Although the general election is more than 14 months away, it’s already clear that the gubernatorial race in Kansas will be a dramatic and unique contest. With the recent news of former Wichita Rep. Mark Hutton’s pending announcement, the field will grow to 11 candidates — seven Republicans and four Democrats. That’s more candidates than the governor’s race typically produces in Kansas, and the Democrats are getting ready for what will be their first primary in two decades. Kansans will have a lot of research to do before November 2018.
Burdett Loomis is a political science professor at the University of Kansas, and he says this election is “as confusing as I’ve ever seen it” this early in the process. Washburn University professor Bob Beatty makes a similar point, noting that voters will have a more difficult time distinguishing between the candidates because party labels alone won’t give them enough information. Despite these issues, Kansans should be pleased that there’s such a large and dynamic field of candidates vying to become governor. As a few of the candidates have pointed out, this suggests that our democratic system remains competitive and robust.
Ed O’Malley argues that the increased competition will “bring out the best in everyone” and produce more substantive debates about policy: “The more crowded the race, the more candidates will have to refine their ideas and their vision.” Former Wichita mayor Carl Brewer agrees: “I think it’s excellent because I think to voters — as I said, it gives them that opportunity to be much more informed.” Ken Selzer says the Republican primary will be “healthy for democracy” because it forces candidates to contend with a broader range of ideas. Beatty explains that there will also be more debates and forums to help voters make a decision.
While it will be difficult for Kansans to gain a thorough understanding of individual candidates in such a crowded field, O’Malley, Brewer and Selzer are right. The gubernatorial race will be enriched by so many different perspectives — candidates will be forced to articulate exactly what makes them stand out from their competitors, and they’ll have to do so in a concise and accessible way. Moreover, former Secretary of Agriculture Josh Svaty was right when he said the ever-expanding group of candidates demonstrates an “interest in change” among Kansas voters.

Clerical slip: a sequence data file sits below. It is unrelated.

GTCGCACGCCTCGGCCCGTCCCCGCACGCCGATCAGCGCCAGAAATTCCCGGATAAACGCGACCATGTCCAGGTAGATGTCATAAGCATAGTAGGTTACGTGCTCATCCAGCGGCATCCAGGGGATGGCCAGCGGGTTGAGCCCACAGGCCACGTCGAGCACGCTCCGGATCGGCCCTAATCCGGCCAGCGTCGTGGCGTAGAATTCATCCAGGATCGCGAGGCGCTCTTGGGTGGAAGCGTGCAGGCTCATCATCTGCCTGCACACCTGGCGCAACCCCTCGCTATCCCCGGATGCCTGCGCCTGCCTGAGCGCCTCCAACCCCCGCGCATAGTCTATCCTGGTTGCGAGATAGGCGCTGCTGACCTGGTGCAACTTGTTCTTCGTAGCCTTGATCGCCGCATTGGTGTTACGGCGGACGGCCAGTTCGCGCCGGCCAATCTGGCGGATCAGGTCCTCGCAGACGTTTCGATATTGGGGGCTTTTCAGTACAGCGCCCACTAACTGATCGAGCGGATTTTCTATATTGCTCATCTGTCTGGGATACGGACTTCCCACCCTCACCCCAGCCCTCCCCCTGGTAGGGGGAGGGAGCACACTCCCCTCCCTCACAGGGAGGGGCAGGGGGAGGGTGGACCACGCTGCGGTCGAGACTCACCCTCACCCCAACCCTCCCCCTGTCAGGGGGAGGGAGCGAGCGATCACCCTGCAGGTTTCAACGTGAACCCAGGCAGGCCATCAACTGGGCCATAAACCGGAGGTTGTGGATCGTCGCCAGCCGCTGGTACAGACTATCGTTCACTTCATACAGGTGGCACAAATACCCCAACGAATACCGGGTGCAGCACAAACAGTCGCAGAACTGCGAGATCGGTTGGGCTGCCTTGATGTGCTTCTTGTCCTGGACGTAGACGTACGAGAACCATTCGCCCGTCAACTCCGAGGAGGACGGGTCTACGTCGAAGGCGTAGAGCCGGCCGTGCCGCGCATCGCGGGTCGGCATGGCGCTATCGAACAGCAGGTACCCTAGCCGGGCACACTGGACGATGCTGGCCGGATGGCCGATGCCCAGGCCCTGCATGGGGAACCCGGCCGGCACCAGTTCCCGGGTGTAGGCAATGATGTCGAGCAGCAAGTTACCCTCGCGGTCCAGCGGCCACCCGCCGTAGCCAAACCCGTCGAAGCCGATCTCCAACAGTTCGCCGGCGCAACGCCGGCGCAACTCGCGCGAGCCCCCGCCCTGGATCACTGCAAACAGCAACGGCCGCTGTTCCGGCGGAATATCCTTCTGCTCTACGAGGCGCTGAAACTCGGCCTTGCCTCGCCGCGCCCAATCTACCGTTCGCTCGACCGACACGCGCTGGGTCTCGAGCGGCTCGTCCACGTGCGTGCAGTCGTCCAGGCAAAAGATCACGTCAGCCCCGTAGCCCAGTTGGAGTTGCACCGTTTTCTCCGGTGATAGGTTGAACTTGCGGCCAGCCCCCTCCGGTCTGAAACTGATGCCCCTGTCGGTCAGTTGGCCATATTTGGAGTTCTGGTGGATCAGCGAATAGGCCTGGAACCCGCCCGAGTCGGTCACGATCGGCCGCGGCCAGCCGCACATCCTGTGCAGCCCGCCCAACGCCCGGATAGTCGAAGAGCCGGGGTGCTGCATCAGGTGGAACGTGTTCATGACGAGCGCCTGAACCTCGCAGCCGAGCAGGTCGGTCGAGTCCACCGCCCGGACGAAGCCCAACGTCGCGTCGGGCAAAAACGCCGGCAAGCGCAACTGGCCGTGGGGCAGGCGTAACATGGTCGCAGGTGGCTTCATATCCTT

The most notable fact about the 2018 election is the opportunity it presents. The 2017 Legislature was a powerful repudiation of Gov. Sam Brownback’s policies, and voters will soon have a chance to reaffirm their commitment to a new era in Kansas politics. Not only did lawmakers discard Brownback’s collapsing economic experiment at the behest of their constituents, but they also passed Medicaid expansion — a measure that was just short of the votes required to override the governor’s veto. Kansans should keep up this momentum going into 2018.
While it’s too early to know what positions all the candidates will take on these issues, major divisions are already evident. For example, Secretary of State Kris Kobach describes the abandonment of Brownback’s tax cuts as “disastrous,” while House Minority Leader Jim Ward was one of the most outspoken supporters of the bill that repealed them. A chasm this wide demonstrates how consequential this election will be, and we’re eager to see what other debates will emerge over the next 14 months.
Members of The Capital-Journal’s editorial advisory board are Zach Ahrens, Matt Johnson, Ray Beers Jr., Laura Burton, Garry Cushinberry, Mike Hall, Jessica Lucas, Veronica Padilla and John Stauffer.